Princeton Tec brings an interesting short distance illumination package with the fairly new MPLS (MODULAR PERSONAL LIGHTING SYSTEM). As the name hints, it is more modular than most lights and as a definite bonus is generally low profile and light weight. Rather than having some fancy rotation system on the mount, someone over there was smart enough to just slap an LED on a gooseneck. This lets the operator easily change the pointed direction freely where many helmet lights are stuck in one position or limited to one axis of rotation. A slight down side to the gooseneck is that the pointed direction can be knocked out of place by slings or bumping into one's environment. Fortunately the light won't be knocked off the mount and it is easy to fix the direction right back in place.
They don't call it a system for no reason as all the cool guy mounts come with each MPLS. This includes mounts for: helmet, PALS (with sticky magnet), Picatinny, and OPS-CORE (reversed Picatinny). The helmet mount is made to go on the lower side of most ballistic tac helmets and uses a simple screw to lock in place. The PALS version utilizes a metal clip to allow a solid connection on 1" webbing and as a bonus, a magnet with sticky back is included. I wouldn't say the magnet is super powerful, but makes for a quick way to attach to a place like a vehicle dashboard. As you may have guessed the main intent of this mount is that it works well to attach to one's tac vest. The Picatinny mount allows for mounting to anything with 1913 rails which includes many weapon systems these days. Most people probably won't know what to do with the reversed Picatinny, but if you have the OPS-CORE ARC helmet rails they are a welcomed addition as they allow low profile mounting.
The main body portion uses 2 points to rotate lock into any of the mounts. Most of the pieces are plastic based, however the inner mount "bumps" appear to be a metal piece which is a nice plus to durability. This rotation motion makes the body quite easy to take on and off. If hit just the right way the body could be knocked off mount, but the risk is minimal when it comes to the game of balance of security vs ease. I will have to say that on my batch the rotation tension varied a bit on each mount where for example the PALS mount was a little loose and the OPS-CORE mount was a little tighter. Personally I would rather they all be on the tight side for a little better security as I don't mind having to man up to rotate it on or off. If your mounts are already attached it is pretty sweet how quickly you can move the light between any of them, from weapon to vest for example.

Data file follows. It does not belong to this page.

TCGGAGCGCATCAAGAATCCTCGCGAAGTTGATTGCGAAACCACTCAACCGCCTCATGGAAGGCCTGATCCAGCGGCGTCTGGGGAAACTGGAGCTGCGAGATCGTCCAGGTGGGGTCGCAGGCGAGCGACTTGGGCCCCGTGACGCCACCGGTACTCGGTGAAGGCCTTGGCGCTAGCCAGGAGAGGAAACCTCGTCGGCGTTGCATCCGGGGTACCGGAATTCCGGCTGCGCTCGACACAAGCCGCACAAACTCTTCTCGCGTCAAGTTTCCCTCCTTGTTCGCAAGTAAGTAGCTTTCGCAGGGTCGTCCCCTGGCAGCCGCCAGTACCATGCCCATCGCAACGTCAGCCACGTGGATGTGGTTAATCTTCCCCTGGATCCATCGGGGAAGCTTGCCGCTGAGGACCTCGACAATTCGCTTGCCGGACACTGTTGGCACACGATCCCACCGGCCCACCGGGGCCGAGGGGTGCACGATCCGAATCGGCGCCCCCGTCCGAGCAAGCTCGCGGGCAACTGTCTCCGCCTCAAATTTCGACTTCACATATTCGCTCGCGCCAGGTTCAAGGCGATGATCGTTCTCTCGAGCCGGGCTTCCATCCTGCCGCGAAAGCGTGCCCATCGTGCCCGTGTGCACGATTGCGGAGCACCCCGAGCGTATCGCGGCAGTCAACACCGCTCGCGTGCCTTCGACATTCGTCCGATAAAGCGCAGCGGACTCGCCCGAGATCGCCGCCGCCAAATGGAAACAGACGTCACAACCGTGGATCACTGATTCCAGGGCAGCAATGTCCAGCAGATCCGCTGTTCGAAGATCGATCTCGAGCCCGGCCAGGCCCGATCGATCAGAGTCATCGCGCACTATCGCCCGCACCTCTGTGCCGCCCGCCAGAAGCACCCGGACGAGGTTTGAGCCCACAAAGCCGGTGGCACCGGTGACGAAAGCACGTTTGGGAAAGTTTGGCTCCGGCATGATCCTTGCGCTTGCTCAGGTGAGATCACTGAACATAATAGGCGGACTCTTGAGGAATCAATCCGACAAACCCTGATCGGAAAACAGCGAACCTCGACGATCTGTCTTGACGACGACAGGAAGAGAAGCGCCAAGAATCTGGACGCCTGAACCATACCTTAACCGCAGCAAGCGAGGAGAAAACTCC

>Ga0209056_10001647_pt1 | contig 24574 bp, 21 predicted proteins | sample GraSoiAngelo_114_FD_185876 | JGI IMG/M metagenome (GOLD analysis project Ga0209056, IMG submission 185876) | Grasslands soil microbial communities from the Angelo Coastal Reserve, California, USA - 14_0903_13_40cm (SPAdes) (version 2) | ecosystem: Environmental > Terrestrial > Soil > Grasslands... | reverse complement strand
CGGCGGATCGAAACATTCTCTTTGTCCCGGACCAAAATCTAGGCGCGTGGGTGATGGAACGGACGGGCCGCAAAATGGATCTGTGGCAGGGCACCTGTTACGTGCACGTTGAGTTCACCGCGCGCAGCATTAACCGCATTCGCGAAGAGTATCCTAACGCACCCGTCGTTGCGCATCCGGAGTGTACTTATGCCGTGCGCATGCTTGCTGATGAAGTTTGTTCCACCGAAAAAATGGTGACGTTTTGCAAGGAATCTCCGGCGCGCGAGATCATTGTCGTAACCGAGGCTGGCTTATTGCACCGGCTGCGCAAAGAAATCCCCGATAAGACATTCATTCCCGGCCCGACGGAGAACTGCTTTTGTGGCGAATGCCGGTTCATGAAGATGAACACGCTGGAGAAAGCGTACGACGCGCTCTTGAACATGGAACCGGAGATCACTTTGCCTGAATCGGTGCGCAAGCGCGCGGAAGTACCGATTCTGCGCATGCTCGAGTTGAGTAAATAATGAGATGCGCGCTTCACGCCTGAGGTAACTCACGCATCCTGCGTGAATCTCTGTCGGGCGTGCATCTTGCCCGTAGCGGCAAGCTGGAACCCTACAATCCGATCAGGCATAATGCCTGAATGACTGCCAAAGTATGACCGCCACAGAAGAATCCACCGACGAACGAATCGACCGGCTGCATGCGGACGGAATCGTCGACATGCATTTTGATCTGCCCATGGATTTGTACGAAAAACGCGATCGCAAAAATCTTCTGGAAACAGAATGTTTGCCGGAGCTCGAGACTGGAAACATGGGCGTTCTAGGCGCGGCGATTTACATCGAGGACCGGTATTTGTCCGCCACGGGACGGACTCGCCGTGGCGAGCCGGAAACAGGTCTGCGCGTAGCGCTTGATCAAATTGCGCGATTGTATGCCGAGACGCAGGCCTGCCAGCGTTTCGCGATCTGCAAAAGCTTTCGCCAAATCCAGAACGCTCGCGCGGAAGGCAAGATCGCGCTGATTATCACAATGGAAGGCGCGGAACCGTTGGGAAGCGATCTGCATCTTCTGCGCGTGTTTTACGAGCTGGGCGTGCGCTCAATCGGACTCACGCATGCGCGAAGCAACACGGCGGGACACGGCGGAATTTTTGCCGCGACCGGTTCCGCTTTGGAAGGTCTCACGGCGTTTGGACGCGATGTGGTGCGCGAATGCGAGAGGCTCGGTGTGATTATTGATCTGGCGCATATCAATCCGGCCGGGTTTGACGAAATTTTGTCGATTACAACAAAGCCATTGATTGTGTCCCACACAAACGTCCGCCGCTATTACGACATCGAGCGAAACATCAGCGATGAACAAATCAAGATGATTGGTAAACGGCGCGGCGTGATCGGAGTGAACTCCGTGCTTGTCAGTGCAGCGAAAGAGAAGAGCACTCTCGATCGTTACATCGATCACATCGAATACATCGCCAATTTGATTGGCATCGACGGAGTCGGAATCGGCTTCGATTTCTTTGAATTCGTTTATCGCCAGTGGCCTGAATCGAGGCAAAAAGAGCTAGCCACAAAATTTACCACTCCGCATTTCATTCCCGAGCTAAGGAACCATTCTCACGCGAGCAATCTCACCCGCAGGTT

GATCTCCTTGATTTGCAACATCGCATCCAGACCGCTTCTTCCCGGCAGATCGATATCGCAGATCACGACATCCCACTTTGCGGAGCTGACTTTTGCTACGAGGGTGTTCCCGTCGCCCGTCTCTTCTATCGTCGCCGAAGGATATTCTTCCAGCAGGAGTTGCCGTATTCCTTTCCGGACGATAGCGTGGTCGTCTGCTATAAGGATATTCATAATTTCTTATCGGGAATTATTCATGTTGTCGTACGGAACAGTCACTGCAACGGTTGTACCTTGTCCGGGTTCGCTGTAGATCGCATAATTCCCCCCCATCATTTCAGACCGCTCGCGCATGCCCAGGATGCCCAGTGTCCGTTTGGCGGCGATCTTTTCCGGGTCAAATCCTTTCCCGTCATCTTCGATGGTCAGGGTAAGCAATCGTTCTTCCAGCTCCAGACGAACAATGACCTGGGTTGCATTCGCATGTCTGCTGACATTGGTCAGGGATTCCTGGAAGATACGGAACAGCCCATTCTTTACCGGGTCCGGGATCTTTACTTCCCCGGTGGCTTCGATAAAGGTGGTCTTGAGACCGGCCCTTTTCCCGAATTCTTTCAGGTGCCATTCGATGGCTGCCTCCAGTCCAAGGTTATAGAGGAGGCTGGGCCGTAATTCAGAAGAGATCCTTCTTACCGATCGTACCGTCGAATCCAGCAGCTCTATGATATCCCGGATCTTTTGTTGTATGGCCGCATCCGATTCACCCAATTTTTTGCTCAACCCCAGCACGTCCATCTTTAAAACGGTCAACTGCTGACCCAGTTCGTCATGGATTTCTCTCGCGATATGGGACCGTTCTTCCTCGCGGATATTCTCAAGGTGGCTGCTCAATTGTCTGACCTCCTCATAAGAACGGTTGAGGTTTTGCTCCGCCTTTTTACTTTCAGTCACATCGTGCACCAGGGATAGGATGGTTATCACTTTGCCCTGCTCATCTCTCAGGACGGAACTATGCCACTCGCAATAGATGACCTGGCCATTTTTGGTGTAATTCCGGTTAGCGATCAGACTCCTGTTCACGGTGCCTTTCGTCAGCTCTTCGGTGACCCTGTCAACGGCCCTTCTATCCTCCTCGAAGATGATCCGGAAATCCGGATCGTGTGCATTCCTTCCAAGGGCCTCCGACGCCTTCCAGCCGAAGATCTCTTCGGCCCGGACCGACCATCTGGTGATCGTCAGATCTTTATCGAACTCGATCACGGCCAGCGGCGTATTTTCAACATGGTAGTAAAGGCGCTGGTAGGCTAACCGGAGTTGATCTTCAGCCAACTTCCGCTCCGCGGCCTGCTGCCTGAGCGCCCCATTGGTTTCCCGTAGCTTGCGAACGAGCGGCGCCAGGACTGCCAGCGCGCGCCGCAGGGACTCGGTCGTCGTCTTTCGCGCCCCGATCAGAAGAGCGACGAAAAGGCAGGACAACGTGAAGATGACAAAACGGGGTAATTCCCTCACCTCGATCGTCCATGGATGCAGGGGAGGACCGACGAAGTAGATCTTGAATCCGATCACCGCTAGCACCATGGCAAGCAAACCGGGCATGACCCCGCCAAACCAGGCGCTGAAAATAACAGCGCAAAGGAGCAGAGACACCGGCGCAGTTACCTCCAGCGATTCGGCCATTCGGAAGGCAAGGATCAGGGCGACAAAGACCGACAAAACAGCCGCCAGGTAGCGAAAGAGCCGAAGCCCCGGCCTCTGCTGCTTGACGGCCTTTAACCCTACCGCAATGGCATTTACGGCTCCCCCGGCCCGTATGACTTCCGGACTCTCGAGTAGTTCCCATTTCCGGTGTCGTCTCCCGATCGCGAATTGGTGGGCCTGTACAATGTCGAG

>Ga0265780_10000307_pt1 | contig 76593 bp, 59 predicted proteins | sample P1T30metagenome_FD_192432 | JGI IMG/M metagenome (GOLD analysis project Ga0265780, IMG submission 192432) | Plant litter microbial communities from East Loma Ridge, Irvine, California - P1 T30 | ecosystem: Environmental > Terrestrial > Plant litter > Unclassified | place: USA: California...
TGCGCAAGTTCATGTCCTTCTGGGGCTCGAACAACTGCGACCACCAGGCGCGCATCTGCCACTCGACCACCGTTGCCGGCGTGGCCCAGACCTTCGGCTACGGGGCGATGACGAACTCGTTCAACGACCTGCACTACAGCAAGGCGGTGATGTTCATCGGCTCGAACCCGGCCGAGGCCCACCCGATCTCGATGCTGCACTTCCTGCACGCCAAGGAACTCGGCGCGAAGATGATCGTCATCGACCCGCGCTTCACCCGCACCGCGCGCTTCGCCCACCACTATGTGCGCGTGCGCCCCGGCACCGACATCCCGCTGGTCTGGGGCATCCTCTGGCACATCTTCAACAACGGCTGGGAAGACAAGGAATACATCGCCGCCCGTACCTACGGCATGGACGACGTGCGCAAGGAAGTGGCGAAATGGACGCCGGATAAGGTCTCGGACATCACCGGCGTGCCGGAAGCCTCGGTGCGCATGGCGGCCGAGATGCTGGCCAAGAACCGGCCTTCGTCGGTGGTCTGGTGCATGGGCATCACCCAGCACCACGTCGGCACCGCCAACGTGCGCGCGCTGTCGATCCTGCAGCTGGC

Functionality wise things are nice and easy with one big button. The size is good, it is slightly recessed, and button even clicks for confirmation of a good press. Starting in off, one quick click will turn it on in low mode. A click soon after will turn it in high mode. A later click in either mode will turn it off. A press and hold will give momentary light in which it will turn off once released. Starting from off, a hold will give momentary low power and starting from low power a hold will give momentary high power. They claim you can milk the MPLS for a good 36 hours of light with fresh batteries. The unit isn't waterproof, but is resistant so can hold up to any rain or brief dunkings. The battery cover is pretty easy to take off, as a future improvement adding some rubber or some form of o-ring would raise the water resistance. I wouldn't say the lithium coin style batteries are very common when it comes to replacing acquisition ease, but they make sense design wise to keep the unit small. Batteries are included with each unit so you are ready to go.
As a recap on what I mean by short distance illumination is that this is by no means a tactical patrol light. I believe the high setting is somewhere around 10 lumens where most tactical patrol lights have at least 60 lumens. It is however great for "personal" light such as for reading, gear check, ID, or viewing environmental details. Thus in these cases the low lumens let you see what you need to without attracting the attention of discharging a bright light. Since there is only one actual light bulb on the unit, they make many different variants. They currently offer LEDs in Blue, Red, Green, White and IR incorporated in Black, OD, or Sand colored units. The gooseneck is still black on all of them, but only stands out on the Sand unit.
It doesn't do everything, but for those who don't need all the features of larger helmet lights, the MPLS is a lot more flexible as a whole system with less bulk. Some of the larger systems require you to buy mounts if you want to attach it to anything besides a helmet that cost near as much the whole MPLS kit. (Yes I'm talking to you mister Surefire HL1-A Molle Adapter) As further comparison, something like a Photon Freedom Micro will be a little smaller and less expensive, yet is not as rugged, harder to use, and has less mounting options than the MPLS. Obviously based on the mounts a tactical person will get the most bang for buck out of the kit, however I can see where civilians would dig it as well if inspired to mod some of the mounts to their needs. Overall I'm digging the MPLS so far, I may just add some glue to the mount knubs on the body to raise the rotational force required to unmount.
Weight - 17g (no mount), 32g-ish with a mount
Batteries - 2, 2016 Lithium Coin Cell (2032 for red and Infrared and Red LED)